If you were an English lit major, you may have heard of de Man. He was a brilliant teacher and theoretician who revolutionized the study of literature through his theory of Deconstruction (I won’t get into that). When he died in 1983, it was front page news in the New York Times.

What few people knew, and what ultimately came out, was that de Man was a Nazi collaborator in Belgium during World War II. A master chameleon, and, ok, liar, he had managed to hide his past, but when it came out it rocked the academic world. In wartime Belgium, de Man wrote for Nazi-controlled publications and worked intimately with fascist publishers, even as he tried to help some Jews escape from Belgium. The best word I can think of that applies to de Man is “chameleon.” This is a fascinating book about a man incapable of the truth, and it also highlighted events in Belgium during the war that I knew nothing about.

De Man and Shirer survived the war. The next biography I’m going to mention is about a man who didn’t, a German theologian who opposed the Nazis and paid the price.

“Strange Glory: A Life of Dietrich Bonhoeffer” by Charles Marsh is an interesting and even shocking book. I’m going to tell you straight up that you have to wade through some discussions of Christian theology, but they’re almost necessary background when it comes to explaining how the Nazis took control of a main branch of the German church. As the Nazis took control, many terrible things happened. Jews who had been baptized into the church (a lot of German Jews, an estimated 350,000, converted to Christianity, in part because of the rampant anti-Semitism in Germany) were targeted, and many so-called “Christians” refused to worship with them. They even managed to convince themselves that Jesus was not a Jew. One minister gushed that “Christ has come to us through Adolph Hitler.”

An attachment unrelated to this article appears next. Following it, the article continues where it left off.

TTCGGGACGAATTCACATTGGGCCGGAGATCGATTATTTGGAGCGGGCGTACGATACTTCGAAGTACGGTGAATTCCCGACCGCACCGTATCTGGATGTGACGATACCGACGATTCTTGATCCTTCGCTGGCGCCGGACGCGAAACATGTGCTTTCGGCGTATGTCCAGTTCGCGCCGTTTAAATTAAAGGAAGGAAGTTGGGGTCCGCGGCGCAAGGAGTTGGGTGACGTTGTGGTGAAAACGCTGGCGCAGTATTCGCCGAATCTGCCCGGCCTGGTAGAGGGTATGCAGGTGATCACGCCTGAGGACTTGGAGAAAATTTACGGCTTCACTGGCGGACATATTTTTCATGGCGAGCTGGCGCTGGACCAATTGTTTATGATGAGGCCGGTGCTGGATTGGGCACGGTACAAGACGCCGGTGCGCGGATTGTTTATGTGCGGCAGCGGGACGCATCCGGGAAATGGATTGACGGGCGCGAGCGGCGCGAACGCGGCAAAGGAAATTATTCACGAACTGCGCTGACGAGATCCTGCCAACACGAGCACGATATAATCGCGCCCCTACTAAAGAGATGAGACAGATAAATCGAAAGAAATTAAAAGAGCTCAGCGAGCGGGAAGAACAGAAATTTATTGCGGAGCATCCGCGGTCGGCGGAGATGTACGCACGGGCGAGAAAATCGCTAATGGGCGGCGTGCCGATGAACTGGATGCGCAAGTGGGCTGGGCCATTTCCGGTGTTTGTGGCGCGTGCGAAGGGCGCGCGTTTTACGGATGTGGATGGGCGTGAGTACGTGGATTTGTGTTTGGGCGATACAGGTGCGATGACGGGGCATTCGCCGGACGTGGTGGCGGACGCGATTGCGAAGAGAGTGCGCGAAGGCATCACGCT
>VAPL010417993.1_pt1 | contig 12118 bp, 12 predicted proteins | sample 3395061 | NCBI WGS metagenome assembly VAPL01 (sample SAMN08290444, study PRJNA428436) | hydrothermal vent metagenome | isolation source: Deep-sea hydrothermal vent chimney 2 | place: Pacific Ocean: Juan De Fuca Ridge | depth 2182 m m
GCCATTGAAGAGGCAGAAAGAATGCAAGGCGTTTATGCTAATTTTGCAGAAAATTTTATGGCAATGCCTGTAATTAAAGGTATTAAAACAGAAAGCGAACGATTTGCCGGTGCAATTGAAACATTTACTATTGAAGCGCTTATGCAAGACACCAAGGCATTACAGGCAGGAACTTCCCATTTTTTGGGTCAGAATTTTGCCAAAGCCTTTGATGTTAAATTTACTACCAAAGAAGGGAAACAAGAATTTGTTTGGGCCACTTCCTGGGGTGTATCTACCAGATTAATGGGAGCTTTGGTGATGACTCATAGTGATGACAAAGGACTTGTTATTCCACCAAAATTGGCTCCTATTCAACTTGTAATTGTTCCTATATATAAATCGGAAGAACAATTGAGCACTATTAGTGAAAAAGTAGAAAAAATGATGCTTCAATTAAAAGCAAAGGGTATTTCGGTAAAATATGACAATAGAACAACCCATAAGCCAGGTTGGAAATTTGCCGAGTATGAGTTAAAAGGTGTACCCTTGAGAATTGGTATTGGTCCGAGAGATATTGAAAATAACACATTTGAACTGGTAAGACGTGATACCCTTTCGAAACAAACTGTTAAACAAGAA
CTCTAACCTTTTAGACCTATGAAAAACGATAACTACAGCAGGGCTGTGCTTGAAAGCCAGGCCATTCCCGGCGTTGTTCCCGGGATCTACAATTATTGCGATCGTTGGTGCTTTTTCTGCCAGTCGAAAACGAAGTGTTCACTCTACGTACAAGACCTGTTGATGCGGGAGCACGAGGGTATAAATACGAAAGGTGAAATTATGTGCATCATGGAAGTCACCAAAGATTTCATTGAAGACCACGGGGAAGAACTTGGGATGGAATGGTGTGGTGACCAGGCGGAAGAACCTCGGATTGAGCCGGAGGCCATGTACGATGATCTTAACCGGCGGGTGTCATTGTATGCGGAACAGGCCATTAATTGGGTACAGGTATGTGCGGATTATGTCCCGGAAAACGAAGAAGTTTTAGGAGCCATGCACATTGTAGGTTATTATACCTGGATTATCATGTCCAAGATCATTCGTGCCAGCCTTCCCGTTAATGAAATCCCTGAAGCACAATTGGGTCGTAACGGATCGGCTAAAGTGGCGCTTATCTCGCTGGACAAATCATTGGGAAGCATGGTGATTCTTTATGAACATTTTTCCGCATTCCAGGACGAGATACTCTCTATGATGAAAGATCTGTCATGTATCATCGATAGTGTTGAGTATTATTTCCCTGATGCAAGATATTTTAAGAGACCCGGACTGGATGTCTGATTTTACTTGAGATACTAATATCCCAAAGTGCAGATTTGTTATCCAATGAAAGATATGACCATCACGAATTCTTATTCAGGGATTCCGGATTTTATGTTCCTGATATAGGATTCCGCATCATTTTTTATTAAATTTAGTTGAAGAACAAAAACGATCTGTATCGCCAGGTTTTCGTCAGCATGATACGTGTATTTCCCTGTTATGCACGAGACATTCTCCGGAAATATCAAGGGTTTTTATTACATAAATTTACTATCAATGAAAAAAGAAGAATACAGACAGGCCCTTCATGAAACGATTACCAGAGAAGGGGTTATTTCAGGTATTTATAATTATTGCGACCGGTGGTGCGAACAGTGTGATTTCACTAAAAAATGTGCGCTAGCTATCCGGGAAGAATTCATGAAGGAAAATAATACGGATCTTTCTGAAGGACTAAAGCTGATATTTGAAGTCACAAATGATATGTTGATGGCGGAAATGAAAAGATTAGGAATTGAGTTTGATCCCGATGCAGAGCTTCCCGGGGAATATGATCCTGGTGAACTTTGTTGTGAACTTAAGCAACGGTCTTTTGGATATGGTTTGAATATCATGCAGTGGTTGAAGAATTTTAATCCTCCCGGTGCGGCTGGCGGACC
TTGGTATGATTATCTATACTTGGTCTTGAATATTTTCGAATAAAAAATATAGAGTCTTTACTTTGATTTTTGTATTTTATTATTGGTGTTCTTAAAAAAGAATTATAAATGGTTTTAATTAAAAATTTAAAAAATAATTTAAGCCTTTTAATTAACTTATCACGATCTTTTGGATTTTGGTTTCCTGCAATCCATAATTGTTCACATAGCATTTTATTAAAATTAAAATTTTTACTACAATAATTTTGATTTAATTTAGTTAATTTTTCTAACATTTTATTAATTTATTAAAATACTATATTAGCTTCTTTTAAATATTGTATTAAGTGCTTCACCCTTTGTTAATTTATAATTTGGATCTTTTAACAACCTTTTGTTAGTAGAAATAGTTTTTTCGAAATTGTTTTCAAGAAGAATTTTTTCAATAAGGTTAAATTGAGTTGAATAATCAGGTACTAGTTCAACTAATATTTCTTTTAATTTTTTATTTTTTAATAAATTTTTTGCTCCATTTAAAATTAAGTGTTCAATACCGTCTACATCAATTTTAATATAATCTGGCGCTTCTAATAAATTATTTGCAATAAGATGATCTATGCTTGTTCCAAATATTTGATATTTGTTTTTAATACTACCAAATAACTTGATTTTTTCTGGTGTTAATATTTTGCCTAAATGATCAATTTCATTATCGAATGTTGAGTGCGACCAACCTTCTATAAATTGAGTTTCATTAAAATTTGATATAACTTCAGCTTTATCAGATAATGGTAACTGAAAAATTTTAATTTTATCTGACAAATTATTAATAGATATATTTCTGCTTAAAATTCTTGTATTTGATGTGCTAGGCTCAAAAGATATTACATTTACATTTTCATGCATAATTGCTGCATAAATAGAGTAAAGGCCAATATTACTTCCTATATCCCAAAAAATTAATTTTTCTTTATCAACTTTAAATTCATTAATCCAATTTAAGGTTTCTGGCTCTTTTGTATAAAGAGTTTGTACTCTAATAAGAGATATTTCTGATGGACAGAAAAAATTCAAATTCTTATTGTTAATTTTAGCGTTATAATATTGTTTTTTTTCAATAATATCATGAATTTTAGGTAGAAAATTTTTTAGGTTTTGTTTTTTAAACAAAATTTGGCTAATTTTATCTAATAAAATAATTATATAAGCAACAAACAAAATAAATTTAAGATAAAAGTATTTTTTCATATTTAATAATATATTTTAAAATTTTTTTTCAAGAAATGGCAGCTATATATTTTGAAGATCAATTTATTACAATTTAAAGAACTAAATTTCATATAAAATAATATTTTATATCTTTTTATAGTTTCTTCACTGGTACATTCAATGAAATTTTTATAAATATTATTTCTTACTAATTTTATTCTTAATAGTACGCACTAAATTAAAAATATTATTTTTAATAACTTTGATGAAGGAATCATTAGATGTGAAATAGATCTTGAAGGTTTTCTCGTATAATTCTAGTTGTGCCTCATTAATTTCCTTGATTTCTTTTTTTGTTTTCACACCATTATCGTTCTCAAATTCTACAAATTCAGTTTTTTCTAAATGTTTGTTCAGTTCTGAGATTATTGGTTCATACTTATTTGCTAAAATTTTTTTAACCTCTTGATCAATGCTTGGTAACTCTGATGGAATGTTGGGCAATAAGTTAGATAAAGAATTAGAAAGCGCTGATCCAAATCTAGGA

Bonhoeffer, who spent time in America and came to view the world through an egalitarian’s eye, was vocal in his opposition. He lost his job. He was targeted by the Nazis, who continually put pressure on him to shut down his criticism. Eventually he was jailed, and then, after the Nazis discovered his involvement in a plot to assassinate Hitler, he was executed.

Not the first time, and not the last, religion has been perverted in the service of an extreme and deadly ideology.

Finally, I want to briefly mention two books by authors we have had on “Well Read” that have indelibly portrayed the era leading up and including World War II. Daniel James Brown’s “The Boys in the Boat” tells the story of the University of Washington crew team that competed in the 1936 Olympics, staged managed by the Nazis in Berlin and vanquished Hitler’s hand-picked team. And David Laskin’s “The Family: Three Journeys into the Heart of the Twentieth Century” tells the harrowing story of three branches of his family, all Jewish; one who moved to America, one who emigrated to Israel and one of whom stayed in Europe. The fate of those who stayed was very sad indeed, and their descendants are still coming to terms with it, as has David Laskin by writing this moving and deeply researched book.